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Government of Canada officially re-dedicates vessel in spirit of reconciliation with Indigenous peoples

Press Release

From: Canadian Coast Guard

September 15, 2023

Dartmouth, Nova Scotia – The Government of Canada is committed to a renewed relationship with Indigenous peoples, based on the recognition of rights, respect, cooperation, and partnership.

As part of this important commitment, Darrell Samson, Parliamentary Secretary to the Minister of Veterans Affairs and Associate Minister of National Defence, on behalf of the Honourable Diane Lebouthillier, Minister of Fisheries, Oceans and the Canadian Coast Guard, today joined Norman Sylliboy, Grand Chief of the Mi’kmaq Grand Council, Mi’kmaw Chiefs from across Nova Scotia, and Mario Pelletier, Commissioner of the Canadian Coast Guard, to officially re-name and re-dedicate the Canadian Coast Guard Ship (CCGS) Kopit Hopson 1752 into service.

Originally commissioned as the CCGS Edward Cornwallis, this multi-tasked vessel was re-named the CCGS Kopit Hopson 1752, in 2021, to honour Mi’kmaw Sagmaw (Chief) Kopit and Governor Peregrine Thomas Hopson, who together negotiated and signed the Peace and Friendship Treaty of 1752. The name of the vessel was proposed by the Assembly of Nova Scotia Mi’kmaw Chiefs.

Edward Cornwallis’ name and legacy do not reflect the values that Canadians hold today. His name is a painful reminder to many Indigenous peoples of the racism, inequality and cruelty that their ancestors endured and that many still face today.

The re-naming and re-dedication of the vessel reflects the importance of upholding the Peace and Friendship Treaty commitments, and the enduring efforts of Sagmaw Kopit and Governor Peregrine Thomas Hopson to work together in collaboration and cooperation.

Quotes

“Canada is deeply committed to building a nation-to-nation, government-to-government, and Inuit-Crown relationship with Indigenous peoples in Canada. The Kopit Hopson 1752’s re-dedication to service is a meaningful step on the important path of reconciliation.”

The Honourable Diane Lebouthillier, Minister of Fisheries, Oceans and the Canadian Coast Guard
“The re-naming and re-dedication of the CCGS Kopit Hopson 1752 is a great example of how we can remember together our shared history to guide our way forward on the path to reconciliation. It is an honour to be involved in today’s ceremony with the people who made this day a reality.”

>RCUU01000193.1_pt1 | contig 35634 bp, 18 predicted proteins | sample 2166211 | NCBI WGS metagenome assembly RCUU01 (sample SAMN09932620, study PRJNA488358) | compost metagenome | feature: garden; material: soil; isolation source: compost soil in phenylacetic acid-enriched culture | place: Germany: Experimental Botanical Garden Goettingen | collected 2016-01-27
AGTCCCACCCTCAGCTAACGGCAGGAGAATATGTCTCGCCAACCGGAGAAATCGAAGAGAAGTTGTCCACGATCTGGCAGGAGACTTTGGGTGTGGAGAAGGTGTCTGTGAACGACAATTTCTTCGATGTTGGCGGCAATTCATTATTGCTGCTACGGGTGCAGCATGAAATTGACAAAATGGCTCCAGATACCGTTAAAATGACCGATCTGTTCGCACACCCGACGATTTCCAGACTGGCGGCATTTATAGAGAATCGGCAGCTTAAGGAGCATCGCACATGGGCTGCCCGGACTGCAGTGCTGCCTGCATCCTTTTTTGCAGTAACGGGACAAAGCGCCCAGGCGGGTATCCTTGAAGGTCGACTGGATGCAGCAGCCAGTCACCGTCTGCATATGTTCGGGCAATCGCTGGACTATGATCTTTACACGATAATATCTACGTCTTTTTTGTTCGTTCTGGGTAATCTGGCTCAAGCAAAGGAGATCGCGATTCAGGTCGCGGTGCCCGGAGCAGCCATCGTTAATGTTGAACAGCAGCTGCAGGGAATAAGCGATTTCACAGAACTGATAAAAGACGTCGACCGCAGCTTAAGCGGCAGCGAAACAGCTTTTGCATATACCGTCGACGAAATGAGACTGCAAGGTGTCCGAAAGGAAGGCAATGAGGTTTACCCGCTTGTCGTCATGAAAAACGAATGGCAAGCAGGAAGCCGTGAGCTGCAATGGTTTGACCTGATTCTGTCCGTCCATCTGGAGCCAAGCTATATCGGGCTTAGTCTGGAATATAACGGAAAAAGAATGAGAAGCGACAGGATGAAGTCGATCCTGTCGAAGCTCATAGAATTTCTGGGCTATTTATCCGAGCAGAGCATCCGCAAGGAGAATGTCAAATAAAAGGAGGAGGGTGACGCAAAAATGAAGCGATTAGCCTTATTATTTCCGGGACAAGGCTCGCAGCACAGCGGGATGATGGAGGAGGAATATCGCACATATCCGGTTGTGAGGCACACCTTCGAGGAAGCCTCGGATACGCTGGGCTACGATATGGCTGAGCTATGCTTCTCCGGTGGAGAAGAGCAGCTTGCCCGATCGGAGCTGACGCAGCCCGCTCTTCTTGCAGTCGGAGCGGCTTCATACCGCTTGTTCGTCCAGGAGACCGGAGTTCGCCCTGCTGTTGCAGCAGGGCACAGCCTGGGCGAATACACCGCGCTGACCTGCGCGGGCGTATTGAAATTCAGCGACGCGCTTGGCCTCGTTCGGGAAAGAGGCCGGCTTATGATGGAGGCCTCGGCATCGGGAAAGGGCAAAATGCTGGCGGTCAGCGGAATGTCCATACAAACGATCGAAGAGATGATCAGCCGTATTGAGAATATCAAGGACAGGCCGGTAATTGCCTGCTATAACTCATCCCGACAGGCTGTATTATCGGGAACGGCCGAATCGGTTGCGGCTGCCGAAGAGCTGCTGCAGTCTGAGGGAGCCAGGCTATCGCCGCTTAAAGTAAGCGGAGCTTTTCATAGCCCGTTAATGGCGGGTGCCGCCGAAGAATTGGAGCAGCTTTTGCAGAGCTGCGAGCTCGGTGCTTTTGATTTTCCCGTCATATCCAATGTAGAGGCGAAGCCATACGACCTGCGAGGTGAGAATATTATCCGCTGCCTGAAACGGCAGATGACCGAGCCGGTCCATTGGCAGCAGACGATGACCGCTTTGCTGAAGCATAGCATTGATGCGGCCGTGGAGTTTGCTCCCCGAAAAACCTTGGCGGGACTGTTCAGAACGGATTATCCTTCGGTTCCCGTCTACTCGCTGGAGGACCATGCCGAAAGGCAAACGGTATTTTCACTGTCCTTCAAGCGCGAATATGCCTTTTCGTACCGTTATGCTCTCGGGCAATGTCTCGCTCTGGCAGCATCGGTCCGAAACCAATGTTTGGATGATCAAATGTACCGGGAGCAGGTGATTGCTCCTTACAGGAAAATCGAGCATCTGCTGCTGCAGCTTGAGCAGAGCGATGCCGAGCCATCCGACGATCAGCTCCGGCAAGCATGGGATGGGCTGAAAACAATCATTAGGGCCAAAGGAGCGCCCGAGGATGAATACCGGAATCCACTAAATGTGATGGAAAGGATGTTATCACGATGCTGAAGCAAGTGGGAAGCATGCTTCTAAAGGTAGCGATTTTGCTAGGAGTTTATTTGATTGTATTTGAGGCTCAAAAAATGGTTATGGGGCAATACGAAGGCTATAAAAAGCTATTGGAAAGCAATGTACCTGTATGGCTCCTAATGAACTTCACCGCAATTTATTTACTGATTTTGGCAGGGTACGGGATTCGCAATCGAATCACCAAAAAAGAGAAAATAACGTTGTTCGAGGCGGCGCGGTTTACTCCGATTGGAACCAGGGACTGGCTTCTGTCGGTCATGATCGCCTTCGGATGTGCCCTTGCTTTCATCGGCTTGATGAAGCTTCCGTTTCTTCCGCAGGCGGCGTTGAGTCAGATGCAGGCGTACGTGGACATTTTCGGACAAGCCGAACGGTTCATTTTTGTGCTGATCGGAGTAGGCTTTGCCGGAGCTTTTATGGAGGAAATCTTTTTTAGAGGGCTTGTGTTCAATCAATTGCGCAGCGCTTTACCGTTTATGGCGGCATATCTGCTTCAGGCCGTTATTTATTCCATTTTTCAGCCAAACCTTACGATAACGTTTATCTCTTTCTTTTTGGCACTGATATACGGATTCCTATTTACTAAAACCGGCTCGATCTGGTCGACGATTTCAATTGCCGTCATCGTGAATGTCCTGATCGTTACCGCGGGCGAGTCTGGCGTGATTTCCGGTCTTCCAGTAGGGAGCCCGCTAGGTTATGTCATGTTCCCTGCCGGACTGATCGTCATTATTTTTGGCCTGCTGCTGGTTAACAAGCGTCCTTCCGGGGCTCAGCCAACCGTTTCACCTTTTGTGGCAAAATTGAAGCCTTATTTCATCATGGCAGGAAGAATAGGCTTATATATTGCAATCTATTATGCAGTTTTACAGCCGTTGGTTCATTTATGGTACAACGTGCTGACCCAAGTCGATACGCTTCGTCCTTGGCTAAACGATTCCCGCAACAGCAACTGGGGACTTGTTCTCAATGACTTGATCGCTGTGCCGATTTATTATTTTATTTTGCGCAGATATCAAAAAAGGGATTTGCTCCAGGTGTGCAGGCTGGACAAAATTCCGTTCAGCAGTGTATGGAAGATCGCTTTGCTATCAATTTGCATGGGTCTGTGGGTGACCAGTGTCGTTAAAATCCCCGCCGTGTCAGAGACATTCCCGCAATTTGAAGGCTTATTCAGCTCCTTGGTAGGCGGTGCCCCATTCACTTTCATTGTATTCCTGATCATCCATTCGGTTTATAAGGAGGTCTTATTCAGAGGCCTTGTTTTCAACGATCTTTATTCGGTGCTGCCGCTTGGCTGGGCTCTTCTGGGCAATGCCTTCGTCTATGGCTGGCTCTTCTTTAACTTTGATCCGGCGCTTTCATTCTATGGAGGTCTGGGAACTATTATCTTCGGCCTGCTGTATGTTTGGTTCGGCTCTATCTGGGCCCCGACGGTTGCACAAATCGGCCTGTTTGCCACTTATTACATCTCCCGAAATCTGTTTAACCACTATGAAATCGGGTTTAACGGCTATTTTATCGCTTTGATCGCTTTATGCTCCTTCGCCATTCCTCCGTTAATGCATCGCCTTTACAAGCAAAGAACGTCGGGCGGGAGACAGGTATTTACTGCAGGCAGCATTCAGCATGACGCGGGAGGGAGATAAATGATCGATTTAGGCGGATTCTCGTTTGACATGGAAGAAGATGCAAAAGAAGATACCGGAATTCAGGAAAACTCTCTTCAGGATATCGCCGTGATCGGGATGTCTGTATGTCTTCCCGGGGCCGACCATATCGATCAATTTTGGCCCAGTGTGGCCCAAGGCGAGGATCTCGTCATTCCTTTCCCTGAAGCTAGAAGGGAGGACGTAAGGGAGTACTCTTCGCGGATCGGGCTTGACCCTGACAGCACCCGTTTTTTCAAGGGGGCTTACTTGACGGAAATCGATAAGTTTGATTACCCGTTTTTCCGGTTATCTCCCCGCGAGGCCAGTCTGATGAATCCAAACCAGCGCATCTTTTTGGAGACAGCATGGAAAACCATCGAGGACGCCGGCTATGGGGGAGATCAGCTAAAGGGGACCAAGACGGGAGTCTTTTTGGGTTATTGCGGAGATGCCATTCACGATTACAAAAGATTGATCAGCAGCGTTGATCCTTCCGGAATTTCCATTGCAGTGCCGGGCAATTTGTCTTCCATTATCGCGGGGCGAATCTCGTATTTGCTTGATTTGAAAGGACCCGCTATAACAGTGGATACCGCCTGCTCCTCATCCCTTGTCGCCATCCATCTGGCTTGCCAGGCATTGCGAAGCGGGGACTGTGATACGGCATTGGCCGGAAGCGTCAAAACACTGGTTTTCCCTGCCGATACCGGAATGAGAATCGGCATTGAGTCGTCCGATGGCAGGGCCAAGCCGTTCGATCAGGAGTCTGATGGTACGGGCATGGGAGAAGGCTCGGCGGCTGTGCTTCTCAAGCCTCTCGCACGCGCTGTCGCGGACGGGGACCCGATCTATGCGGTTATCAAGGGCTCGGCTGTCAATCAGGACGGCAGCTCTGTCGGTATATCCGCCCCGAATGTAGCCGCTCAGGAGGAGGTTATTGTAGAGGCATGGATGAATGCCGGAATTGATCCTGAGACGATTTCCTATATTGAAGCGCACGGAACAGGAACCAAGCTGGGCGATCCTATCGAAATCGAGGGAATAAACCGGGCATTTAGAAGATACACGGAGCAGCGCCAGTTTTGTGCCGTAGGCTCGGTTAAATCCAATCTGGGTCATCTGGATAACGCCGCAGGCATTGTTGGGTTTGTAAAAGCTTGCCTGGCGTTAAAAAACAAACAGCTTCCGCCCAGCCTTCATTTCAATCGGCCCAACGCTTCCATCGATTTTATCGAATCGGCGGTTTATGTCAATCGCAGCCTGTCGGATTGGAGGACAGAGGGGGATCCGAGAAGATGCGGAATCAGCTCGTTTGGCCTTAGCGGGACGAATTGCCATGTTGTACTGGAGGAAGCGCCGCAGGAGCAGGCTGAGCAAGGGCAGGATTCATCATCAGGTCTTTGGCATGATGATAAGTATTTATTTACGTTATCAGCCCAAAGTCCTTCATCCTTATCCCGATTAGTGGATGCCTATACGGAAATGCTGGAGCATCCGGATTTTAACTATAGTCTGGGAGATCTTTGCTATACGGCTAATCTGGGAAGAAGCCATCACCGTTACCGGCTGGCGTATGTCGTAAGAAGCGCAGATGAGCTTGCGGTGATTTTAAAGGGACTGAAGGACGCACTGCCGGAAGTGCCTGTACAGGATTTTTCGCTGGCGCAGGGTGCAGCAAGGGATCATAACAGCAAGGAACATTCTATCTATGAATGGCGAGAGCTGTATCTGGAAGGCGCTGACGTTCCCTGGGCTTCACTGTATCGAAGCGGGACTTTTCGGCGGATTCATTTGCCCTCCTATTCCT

Darrell Samson, Parliamentary Secretary to the Minister of Veterans Affairs and Associate Minister of National Defence

“The renaming of this vessel represents much more than just the unveiling of a new name. It represents a significant step forward, not only for the Mi’kmaq, but for all Treaty people. The name ‘Kopit Hopson 1752’ reflects how long we’ve been working to build a nation-to-nation relationship and the importance of upholding Treaty commitments, while moving forward together in collaboration and cooperation.”

Chief Sidney Peters, Co-Chair, Assembly of Nova Scotia Mi’kmaw Chiefs

“The core values of the Canadian Coast Guard are honour, respect, and devotion to duty, and we are proud that the name Kopit Hopson 1752 reflects those principles. Today’s ceremony officially welcomes the Kopit Hopson 1752 into our fleet, and commemorates those who have served and will continue to serve Canadians every day, aboard the vessel.”

Mario Pelletier, Commissioner of the Canadian Coast Guard

Quick facts

  • The CCGS Kopit Hopson 1752 is a multi-tasked service vessel. Its duties include light ice breaking, buoy tending and other tasks as required by Fisheries and Oceans Canada and the Canadian Coast Guard.
  • There are currently 16 multi-tasked service vessels operating as part of the Canadian Coast Guard’s Atlantic Fleet.
  • On March 2, 2020 a contract was awarded to Shelburne Ship Repair, of Shelburne, Nova Scotia, for vessel life extension work on the ship. The work, which was completed in December 2022 at a total project cost of $39.1 million (taxes included), included the replacement of main engines, a new heavy lift crane, a new bow thruster and hull coating. The vessel also went under regulatory work such as, pulling and inspecting the tail shafts, seals, stern tubes, propellers, and rudder.

Associated links

Contacts

Jérémy Collard
Press Secretary
Office of the Minister of Fisheries, Oceans and the Canadian Coast Guard
Jeremy.Collard@dfo-mpo.gc.ca

Media Relations
Fisheries and Oceans Canada
613-990-7537
Media.xncr@dfo-mpo.gc.ca

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